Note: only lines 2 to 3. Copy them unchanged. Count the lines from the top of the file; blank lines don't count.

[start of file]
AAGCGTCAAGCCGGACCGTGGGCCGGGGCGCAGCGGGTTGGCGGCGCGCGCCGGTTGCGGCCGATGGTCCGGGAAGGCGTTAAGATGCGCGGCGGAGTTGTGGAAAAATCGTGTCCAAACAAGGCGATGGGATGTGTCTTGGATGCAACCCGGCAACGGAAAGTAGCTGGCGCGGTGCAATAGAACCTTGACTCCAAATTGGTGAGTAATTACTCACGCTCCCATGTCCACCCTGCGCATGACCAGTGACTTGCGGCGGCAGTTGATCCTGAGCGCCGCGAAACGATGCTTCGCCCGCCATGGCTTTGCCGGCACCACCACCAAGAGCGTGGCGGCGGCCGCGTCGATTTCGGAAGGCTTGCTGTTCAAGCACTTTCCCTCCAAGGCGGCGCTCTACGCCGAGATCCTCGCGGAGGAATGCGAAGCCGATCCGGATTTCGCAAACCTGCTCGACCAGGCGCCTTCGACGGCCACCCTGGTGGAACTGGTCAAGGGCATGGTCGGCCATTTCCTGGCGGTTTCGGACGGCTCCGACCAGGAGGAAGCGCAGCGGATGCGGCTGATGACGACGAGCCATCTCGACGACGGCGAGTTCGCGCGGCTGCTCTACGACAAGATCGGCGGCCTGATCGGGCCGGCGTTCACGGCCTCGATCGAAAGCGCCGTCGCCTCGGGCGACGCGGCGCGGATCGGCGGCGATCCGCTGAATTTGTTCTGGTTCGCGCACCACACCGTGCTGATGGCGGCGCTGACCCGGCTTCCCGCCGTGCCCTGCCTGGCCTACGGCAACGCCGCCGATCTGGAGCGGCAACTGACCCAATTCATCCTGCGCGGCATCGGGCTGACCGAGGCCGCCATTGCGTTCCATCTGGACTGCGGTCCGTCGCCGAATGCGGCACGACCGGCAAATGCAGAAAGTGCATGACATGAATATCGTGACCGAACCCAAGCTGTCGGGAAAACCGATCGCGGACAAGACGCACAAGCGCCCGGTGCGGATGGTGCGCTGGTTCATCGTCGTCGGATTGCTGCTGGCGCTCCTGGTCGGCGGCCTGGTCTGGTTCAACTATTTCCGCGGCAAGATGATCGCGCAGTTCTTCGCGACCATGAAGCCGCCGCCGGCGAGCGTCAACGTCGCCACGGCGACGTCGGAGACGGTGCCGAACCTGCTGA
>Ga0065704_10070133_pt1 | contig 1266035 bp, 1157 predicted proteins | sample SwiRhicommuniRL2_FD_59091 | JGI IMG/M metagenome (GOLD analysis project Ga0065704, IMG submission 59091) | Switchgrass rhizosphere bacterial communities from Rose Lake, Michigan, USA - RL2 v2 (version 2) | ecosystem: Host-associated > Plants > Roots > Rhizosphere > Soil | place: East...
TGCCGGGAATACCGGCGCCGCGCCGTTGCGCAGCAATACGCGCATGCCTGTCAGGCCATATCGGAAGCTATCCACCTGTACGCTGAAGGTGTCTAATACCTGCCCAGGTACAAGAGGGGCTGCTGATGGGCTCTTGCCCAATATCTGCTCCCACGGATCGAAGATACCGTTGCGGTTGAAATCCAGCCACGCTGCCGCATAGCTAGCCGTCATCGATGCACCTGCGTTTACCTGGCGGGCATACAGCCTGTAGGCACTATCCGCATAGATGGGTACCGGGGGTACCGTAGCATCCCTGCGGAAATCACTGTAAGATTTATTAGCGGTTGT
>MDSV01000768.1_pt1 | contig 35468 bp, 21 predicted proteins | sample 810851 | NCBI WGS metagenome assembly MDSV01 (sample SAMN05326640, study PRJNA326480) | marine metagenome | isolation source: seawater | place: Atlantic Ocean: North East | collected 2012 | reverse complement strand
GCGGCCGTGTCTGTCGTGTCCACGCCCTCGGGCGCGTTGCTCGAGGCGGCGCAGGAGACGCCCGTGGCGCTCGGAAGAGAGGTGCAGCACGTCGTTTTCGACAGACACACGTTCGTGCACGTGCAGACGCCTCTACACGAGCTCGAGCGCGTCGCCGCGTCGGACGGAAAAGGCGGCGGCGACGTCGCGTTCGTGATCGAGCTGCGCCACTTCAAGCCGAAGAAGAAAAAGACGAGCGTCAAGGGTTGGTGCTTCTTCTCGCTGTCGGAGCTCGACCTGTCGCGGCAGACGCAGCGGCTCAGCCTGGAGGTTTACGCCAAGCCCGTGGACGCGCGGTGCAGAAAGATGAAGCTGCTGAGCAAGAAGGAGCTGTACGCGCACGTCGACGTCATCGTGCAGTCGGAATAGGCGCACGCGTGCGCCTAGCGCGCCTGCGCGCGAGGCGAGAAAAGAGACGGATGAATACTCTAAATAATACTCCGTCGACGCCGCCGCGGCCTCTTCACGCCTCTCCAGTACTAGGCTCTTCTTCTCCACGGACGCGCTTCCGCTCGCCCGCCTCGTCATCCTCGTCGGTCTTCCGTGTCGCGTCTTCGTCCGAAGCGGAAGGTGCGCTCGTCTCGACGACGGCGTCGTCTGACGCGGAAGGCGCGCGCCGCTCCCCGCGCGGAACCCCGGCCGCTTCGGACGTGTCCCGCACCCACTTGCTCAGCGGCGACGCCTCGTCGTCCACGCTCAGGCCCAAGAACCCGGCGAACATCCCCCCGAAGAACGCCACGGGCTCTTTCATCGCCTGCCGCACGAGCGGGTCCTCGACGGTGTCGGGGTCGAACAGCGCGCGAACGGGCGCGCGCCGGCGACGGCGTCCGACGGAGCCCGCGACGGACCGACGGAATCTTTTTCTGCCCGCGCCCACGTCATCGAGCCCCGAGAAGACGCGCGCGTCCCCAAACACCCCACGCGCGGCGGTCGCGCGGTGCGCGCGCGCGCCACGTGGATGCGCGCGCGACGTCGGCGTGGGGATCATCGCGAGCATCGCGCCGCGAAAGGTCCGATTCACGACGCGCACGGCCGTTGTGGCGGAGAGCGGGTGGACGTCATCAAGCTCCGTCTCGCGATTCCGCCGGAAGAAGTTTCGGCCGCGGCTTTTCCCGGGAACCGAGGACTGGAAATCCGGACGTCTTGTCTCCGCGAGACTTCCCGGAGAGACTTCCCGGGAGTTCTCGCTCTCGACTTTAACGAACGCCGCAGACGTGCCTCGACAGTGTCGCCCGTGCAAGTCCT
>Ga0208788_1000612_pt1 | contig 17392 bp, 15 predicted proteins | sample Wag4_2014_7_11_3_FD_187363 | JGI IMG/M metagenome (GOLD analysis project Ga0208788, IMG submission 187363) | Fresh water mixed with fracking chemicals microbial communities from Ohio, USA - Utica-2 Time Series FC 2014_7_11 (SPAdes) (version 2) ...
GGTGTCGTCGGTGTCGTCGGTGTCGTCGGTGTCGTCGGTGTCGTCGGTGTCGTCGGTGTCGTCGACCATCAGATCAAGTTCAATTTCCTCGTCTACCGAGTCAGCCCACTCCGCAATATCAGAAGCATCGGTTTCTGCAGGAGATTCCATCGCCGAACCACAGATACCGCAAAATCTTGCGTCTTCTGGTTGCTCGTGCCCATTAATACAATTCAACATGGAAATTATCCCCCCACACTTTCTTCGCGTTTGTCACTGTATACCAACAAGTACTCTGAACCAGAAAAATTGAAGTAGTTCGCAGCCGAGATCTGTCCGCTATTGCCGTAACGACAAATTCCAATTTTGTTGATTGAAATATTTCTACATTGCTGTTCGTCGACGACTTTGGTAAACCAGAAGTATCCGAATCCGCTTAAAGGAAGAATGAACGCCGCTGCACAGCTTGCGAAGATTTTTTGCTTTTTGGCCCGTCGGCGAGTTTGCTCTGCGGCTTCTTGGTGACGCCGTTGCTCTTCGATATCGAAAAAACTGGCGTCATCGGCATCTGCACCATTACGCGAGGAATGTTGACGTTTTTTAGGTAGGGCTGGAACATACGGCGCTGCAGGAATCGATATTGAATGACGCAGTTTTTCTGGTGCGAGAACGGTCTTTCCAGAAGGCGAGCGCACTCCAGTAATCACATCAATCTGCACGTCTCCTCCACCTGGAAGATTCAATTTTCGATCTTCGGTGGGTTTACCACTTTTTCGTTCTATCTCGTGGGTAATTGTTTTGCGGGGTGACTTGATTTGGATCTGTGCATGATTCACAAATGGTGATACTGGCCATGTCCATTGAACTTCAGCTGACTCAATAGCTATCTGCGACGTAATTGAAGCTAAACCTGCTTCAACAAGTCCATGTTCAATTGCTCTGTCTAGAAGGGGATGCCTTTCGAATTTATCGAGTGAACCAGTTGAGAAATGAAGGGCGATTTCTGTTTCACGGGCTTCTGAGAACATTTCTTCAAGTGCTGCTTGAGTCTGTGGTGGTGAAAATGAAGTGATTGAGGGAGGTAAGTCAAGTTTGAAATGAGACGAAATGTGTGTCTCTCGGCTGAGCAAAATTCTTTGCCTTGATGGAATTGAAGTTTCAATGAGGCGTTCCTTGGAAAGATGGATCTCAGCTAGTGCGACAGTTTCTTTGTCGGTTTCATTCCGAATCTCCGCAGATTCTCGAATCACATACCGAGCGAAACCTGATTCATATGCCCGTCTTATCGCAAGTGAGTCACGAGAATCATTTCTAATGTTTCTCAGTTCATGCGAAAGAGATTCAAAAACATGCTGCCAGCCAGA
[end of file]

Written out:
>Ga0065704_10070133_pt1 | contig 1266035 bp, 1157 predicted proteins | sample SwiRhicommuniRL2_FD_59091 | JGI IMG/M metagenome (GOLD analysis project Ga0065704, IMG submission 59091) | Switchgrass rhizosphere bacterial communities from Rose Lake, Michigan, USA - RL2 v2 (version 2) | ecosystem: Host-associated > Plants > Roots > Rhizosphere > Soil | place: East...
TGCCGGGAATACCGGCGCCGCGCCGTTGCGCAGCAATACGCGCATGCCTGTCAGGCCATATCGGAAGCTATCCACCTGTACGCTGAAGGTGTCTAATACCTGCCCAGGTACAAGAGGGGCTGCTGATGGGCTCTTGCCCAATATCTGCTCCCACGGATCGAAGATACCGTTGCGGTTGAAATCCAGCCACGCTGCCGCATAGCTAGCCGTCATCGATGCACCTGCGTTTACCTGGCGGGCATACAGCCTGTAGGCACTATCCGCATAGATGGGTACCGGGGGTACCGTAGCATCCCTGCGGAAATCACTGTAAGATTTATTAGCGGTTGT